ASP 22: WordPress 101 for Authors (and Plugins We Love)

Quote of the Day:

“WordPress is a part of who I am. Like eating, breathing, and music, I can’t not work on WordPress.”

– Matthew Mullenweg

One of the biggest platform tools for building a website is WordPress.

For those who don’t know, can you tell us what WordPress is and why you prefer it?

Simply put, WordPress is an online website tool builder. It is the go-to platform of many developers. Think of it as the iTunes app store of websites.

It’s very user-friendly. You can get it up and running in a few clicks. It’s not difficult to have a WordPress site, which is why so many people use it.

As a search engine optimizer, Ron thinks WordPress is the best out there when it comes to ranking, design, etc. Content creation and publishing is also easy on WordPress. But you’ll start to need more technical skills when it comes to design.

There are other platforms out there, but WordPress is by far the biggest. It has become ubiquitous, and there are now many people you can turn to ask questions. It is also regularly updated in terms of security. is the hosting site of WordPress, and is the website where you can download the WordPress software, which you can then install on your own hosting account. And best of all, almost all Web hosting services have an easy one-click install that makes WordPress installation painless.

Good web hosting services include:

What about Square Space?

Square Space is trying to set itself up as an alternative to WordPress. In Ron’s opinion, it cannot yet compete with WordPress in terms of SEO. But Square Space does provide hosting, 24/7 support, and “eye-candy” templates for artists.

But there are downsides to Square Space as well. First of all, you’ll be tied to their platform, which can be restrictive. Secondly, there isn’t a lot of variety available in terms of plug0ins and themes.

Once you have WordPress installed on a hosting account server, what do you do next to get your site up and running?

The next step is to get your theme set up. The best way to do this is to select a stock theme or hire someone to build you a custom theme. In short, your theme is what your site is going to look like.

What are some different themes, and how do you choose the best one?

For authors, it is usually best to go with the most minimal theme possible. Focus on selling books, not building complicated websites.

Steve recommends Thrive Themes, which he has mentioned in a previous episode. Feel free to check out Authority Hacker to get an idea of what a website using a Thrive Theme could look like.

Ron runs site speed tests using Pingdom and the following showed great results:

How much consideration should people give to site speed, and making their sites mobile friendly?

Site speed is important when it comes to retaining people on your website. If your website is slow, people will leave—it’s that simple. That’s why it’s important to select a good theme.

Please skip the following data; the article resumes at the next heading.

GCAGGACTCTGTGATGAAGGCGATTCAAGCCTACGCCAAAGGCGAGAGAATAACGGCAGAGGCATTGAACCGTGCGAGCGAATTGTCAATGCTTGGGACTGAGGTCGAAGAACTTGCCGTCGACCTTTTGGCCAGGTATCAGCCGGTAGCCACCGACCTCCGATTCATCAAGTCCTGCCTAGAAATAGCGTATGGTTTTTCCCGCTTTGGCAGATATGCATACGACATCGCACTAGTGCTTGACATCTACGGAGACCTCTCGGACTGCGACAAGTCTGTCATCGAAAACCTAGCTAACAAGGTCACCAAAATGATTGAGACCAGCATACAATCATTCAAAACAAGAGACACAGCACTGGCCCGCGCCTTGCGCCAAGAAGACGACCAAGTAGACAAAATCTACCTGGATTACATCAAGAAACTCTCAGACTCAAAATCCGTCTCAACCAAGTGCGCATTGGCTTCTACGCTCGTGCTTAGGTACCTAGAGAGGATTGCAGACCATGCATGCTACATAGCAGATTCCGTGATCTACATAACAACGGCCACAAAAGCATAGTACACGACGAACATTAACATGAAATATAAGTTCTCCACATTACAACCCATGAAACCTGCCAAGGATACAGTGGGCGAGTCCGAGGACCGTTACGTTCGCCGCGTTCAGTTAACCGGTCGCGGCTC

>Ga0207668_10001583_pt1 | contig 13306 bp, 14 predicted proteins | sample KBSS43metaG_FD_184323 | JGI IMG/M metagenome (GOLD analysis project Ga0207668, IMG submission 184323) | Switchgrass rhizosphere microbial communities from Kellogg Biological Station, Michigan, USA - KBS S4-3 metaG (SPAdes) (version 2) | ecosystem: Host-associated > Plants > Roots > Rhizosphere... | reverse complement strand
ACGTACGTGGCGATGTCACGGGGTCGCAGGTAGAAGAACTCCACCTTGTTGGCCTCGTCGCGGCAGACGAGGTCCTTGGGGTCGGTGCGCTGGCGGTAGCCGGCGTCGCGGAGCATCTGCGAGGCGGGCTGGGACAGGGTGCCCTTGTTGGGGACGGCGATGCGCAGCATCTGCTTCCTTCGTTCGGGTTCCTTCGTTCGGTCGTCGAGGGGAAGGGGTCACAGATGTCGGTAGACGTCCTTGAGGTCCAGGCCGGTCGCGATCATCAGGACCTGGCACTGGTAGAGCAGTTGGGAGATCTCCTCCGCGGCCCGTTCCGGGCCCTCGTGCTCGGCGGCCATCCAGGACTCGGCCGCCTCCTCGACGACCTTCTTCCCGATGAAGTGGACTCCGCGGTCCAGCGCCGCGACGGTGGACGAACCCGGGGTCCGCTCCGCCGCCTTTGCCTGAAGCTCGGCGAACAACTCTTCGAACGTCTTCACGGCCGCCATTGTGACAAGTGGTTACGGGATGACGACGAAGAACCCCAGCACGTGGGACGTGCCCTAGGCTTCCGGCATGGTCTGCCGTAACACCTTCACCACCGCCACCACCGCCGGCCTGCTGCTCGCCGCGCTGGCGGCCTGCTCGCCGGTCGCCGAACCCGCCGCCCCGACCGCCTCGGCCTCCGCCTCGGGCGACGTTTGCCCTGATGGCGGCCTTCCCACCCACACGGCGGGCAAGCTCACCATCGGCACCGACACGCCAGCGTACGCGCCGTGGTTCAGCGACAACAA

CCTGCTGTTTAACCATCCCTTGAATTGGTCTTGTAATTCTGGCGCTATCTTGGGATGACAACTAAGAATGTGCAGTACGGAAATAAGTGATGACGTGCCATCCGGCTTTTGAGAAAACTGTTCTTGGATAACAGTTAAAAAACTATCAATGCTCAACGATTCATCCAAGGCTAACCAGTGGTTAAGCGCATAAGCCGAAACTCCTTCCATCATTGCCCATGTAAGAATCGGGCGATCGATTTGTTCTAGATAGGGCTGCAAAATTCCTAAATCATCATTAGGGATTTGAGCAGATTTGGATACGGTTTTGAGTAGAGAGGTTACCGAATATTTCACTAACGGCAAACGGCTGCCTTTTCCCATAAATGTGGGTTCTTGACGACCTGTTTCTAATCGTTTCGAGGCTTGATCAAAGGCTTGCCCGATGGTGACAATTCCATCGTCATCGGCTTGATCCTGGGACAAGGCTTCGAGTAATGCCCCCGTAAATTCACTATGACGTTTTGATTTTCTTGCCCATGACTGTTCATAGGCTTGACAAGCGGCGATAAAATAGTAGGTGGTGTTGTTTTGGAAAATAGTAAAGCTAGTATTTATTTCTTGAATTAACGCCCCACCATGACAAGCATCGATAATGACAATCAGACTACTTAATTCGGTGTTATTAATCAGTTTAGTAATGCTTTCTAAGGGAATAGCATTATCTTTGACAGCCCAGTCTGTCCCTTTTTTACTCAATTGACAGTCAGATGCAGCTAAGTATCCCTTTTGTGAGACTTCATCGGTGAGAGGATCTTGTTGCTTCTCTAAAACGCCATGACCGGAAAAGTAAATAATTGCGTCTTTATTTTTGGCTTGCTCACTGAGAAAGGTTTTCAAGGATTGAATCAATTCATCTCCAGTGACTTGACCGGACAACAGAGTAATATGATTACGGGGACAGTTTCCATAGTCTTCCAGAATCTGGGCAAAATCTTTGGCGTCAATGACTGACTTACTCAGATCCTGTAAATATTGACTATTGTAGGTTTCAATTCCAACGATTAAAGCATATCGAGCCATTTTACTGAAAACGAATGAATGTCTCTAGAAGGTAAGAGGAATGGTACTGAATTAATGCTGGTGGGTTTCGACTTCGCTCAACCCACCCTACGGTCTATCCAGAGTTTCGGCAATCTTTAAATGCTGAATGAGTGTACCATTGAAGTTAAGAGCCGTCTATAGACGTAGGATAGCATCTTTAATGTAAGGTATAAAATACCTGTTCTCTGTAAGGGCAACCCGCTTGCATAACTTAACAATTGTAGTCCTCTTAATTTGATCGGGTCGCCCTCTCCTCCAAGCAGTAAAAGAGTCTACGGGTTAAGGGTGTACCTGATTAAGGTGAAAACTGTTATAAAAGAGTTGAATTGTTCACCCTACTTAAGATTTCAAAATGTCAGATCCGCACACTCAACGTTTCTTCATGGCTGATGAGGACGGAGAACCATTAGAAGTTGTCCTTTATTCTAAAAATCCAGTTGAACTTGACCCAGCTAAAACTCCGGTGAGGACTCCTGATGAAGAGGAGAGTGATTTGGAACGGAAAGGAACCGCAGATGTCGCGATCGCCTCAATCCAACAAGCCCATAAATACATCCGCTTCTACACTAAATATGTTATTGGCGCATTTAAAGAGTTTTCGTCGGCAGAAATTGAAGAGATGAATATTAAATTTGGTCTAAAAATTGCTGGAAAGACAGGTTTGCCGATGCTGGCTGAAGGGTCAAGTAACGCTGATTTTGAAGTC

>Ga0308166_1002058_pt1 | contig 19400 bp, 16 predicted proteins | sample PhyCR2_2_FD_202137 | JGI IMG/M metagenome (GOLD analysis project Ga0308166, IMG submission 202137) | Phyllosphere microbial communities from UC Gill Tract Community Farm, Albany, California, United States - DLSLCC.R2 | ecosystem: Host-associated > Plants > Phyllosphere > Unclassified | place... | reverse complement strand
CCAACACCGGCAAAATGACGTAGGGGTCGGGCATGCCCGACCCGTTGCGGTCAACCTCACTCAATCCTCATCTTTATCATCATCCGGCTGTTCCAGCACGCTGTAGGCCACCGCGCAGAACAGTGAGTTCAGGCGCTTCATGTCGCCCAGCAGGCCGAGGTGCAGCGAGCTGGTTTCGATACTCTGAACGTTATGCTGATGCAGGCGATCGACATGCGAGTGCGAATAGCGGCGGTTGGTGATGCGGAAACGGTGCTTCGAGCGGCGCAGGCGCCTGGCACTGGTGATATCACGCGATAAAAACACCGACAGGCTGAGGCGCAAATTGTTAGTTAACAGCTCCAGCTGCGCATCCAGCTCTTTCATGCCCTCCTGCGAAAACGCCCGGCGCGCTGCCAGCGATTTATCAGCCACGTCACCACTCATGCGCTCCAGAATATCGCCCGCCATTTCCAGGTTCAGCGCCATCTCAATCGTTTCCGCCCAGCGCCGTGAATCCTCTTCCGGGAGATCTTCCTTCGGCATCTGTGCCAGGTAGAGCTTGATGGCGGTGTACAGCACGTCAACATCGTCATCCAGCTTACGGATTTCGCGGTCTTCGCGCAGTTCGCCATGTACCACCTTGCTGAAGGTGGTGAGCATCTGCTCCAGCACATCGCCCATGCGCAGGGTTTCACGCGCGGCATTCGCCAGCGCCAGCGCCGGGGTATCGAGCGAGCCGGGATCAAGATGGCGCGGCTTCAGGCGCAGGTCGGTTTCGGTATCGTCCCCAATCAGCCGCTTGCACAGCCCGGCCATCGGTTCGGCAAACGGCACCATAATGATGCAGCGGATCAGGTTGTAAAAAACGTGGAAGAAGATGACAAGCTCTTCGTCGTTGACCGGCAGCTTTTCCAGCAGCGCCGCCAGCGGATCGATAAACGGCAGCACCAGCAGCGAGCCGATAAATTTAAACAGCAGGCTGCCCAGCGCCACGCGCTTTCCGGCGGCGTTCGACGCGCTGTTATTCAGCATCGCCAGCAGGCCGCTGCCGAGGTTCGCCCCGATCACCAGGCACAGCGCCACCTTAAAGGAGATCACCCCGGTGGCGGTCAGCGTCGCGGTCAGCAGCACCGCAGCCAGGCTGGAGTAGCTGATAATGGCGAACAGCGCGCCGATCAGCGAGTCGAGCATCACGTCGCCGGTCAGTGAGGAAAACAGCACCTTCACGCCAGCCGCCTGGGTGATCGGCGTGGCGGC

Your website and theme should also be mobile friendly, because almost half of today’s Web traffic come from mobile devices.

Mobile-optimized themes resize their dimensions according to the device a person is using.

What are some of the plug-ins that authors should consider for their sites?

Plug-ins are things that bolt onto your WordPress page and extend the functionality of your theme. Each plug-in serves a different purpose. A lot of these plug-ins are free on

7 plug-ins we love:

  1. Click to Tweet – You can take any piece of content, run it through Click-to-Tweet, and people can then easily Tweet it with one click.
  2. Hello Bar – This places a bar or banner at the top of your website where you can showcase an offer.
  3. Pretty Link – Creates a short, “clean” version of your URL.
  4. WP-Polls – Allows you to run a simple poll.
  5. Thrive Visual Editor – Allows you to easily set up landing pages (LeadPages).
  6. All-In-One SEO – This plug-in makes optimizing your pages and posts much easier.
  7. W-3 Total Cache – This is a speed enhancer for your website.

There are also plug-ins that you should avoid. As a general rule, always check when a plug-in was last updated. If it’s not recent, it may cause problems.

It is also important to back up your website. As with everything else digital, there is always a chance of things crashing, and the last thing you want is to lose the Web content you have worked so hard to build.

Ultimately, though, don’t be intimated by all of this technical stuff. Google is your friend, and you can always search there for answers to technical questions. There are also a lot of people out there who can help you at a reasonable price.

Looking for a supportive community of writers and authors?

Be an Authority and join the Authority Self-Publishing Facebook group.

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